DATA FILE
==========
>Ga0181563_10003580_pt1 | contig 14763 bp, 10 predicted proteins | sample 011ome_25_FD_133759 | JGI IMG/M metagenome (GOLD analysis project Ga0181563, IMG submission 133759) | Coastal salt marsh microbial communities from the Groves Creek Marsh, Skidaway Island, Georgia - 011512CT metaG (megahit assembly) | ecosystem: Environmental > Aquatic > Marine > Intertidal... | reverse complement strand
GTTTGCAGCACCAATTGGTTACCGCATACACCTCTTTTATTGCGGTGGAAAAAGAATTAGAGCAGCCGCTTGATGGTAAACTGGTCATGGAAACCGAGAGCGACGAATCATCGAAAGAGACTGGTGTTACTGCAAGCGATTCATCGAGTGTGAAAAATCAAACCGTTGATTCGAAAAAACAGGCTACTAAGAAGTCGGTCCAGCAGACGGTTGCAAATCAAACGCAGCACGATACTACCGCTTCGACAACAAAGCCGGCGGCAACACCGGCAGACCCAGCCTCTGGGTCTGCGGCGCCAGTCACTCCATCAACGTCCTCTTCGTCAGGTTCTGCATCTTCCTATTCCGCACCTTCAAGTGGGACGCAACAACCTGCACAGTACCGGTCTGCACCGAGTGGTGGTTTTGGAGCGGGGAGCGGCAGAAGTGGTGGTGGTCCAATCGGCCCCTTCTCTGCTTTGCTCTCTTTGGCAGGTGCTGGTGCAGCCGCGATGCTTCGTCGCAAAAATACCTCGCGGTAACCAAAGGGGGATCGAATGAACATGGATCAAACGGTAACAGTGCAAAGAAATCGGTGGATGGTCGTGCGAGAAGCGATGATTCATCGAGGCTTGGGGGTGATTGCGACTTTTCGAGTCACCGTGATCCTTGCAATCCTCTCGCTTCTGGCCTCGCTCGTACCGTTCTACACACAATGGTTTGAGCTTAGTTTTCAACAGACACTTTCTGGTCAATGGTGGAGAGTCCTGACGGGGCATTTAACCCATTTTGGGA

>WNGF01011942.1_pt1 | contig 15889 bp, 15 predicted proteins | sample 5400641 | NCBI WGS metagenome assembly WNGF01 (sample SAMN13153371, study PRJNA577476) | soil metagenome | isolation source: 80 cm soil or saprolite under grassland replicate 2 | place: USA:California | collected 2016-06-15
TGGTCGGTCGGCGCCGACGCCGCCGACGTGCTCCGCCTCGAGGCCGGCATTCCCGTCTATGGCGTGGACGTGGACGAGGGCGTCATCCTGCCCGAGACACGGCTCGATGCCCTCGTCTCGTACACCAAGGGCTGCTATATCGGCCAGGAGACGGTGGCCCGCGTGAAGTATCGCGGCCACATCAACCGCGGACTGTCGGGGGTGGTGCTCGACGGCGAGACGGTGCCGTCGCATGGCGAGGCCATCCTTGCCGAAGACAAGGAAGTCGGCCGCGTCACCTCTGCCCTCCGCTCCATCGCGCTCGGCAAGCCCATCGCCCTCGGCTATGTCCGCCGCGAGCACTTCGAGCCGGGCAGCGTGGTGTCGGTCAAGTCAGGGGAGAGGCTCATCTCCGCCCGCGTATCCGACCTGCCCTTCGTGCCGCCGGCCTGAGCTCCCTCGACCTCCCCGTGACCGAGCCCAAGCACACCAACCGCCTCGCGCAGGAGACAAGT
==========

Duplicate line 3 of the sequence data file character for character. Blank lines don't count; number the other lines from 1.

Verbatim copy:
>WNGF01011942.1_pt1 | contig 15889 bp, 15 predicted proteins | sample 5400641 | NCBI WGS metagenome assembly WNGF01 (sample SAMN13153371, study PRJNA577476) | soil metagenome | isolation source: 80 cm soil or saprolite under grassland replicate 2 | place: USA:California | collected 2016-06-15